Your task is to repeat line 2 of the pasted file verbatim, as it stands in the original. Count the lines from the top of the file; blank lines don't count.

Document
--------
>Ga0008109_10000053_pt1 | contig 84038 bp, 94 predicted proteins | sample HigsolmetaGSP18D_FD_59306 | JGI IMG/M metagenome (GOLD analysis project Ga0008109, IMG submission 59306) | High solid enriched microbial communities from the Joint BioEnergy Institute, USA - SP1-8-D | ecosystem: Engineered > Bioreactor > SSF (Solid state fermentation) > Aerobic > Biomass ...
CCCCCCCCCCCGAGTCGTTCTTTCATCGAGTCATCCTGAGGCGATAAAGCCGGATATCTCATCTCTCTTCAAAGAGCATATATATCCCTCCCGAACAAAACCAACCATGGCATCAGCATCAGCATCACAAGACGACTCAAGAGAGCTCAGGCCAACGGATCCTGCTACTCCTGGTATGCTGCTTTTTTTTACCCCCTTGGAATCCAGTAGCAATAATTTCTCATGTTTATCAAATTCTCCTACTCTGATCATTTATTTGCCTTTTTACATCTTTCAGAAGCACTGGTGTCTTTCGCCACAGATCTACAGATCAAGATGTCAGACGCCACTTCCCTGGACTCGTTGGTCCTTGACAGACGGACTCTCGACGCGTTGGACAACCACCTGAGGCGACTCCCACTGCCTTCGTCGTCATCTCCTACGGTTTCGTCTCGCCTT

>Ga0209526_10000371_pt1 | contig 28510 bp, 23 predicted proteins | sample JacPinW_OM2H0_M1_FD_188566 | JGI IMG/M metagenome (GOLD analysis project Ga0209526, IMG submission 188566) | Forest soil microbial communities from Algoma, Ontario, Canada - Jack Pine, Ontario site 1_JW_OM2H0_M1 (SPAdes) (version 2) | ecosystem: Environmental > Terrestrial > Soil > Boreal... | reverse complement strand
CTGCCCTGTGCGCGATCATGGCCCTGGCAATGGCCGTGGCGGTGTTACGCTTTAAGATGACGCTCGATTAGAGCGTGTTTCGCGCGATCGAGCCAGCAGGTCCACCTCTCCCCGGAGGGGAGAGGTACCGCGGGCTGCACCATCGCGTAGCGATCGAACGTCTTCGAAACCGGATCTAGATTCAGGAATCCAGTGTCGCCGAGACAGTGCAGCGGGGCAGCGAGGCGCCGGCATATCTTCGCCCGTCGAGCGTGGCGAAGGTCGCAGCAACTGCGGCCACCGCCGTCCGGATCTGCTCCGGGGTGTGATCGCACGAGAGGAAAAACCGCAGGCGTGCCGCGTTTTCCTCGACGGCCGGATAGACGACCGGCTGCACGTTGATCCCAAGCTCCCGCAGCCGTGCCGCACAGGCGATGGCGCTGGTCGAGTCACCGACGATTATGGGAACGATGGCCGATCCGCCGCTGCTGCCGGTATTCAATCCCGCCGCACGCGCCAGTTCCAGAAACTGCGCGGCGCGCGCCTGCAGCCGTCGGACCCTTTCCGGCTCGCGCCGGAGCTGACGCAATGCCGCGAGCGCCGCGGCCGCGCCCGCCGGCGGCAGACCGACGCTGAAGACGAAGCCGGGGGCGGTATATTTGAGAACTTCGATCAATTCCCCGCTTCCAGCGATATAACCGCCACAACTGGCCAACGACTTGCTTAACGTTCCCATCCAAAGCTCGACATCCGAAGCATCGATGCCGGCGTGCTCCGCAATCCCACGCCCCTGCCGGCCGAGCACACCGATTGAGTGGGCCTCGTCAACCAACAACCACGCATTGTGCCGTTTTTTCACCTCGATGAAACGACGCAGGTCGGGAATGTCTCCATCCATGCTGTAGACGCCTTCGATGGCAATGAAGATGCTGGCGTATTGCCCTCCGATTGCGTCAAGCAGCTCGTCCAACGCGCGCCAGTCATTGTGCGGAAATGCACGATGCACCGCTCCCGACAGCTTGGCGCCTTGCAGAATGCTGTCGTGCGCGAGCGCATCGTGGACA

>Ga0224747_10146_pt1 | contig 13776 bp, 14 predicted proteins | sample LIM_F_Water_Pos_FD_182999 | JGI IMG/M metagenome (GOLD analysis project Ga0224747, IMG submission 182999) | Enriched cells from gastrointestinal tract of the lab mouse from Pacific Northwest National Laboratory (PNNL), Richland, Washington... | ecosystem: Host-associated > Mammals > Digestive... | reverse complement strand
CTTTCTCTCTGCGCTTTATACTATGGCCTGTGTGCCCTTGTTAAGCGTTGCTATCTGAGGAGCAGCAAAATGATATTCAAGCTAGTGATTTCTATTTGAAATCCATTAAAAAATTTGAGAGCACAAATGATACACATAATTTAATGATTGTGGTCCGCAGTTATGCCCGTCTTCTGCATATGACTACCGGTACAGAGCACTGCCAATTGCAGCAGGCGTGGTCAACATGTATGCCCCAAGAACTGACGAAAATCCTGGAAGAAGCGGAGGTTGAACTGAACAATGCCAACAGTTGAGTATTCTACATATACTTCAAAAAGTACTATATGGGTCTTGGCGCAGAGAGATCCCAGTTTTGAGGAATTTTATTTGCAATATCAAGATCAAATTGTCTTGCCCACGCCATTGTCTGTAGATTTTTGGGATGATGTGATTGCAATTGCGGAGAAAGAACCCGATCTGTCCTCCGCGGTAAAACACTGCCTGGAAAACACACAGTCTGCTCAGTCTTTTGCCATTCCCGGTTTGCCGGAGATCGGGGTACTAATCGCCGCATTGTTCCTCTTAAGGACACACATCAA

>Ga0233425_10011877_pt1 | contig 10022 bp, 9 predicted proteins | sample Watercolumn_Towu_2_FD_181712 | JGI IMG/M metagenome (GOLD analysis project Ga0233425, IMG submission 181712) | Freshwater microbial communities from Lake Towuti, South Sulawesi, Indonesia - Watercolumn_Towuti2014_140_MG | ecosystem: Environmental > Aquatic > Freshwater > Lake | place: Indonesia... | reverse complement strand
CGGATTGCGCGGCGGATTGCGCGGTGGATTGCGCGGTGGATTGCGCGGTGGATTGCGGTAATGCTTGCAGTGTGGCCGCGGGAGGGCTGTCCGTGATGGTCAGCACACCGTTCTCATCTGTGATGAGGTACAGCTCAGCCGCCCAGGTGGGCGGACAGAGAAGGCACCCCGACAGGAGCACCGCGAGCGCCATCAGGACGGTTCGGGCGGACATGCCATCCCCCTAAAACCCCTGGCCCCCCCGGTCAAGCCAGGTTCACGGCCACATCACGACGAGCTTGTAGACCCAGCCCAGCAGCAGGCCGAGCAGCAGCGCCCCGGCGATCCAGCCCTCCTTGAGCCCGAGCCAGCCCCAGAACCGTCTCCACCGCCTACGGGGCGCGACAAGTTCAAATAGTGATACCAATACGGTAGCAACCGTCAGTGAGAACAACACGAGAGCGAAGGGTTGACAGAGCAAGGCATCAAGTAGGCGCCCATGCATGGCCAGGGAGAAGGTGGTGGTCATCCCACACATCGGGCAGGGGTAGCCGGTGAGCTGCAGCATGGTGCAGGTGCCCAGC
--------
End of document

CCCCCCCCCCCGAGTCGTTCTTTCATCGAGTCATCCTGAGGCGATAAAGCCGGATATCTCATCTCTCTTCAAAGAGCATATATATCCCTCCCGAACAAAACCAACCATGGCATCAGCATCAGCATCACAAGACGACTCAAGAGAGCTCAGGCCAACGGATCCTGCTACTCCTGGTATGCTGCTTTTTTTTACCCCCTTGGAATCCAGTAGCAATAATTTCTCATGTTTATCAAATTCTCCTACTCTGATCATTTATTTGCCTTTTTACATCTTTCAGAAGCACTGGTGTCTTTCGCCACAGATCTACAGATCAAGATGTCAGACGCCACTTCCCTGGACTCGTTGGTCCTTGACAGACGGACTCTCGACGCGTTGGACAACCACCTGAGGCGACTCCCACTGCCTTCGTCGTCATCTCCTACGGTTTCGTCTCGCCTT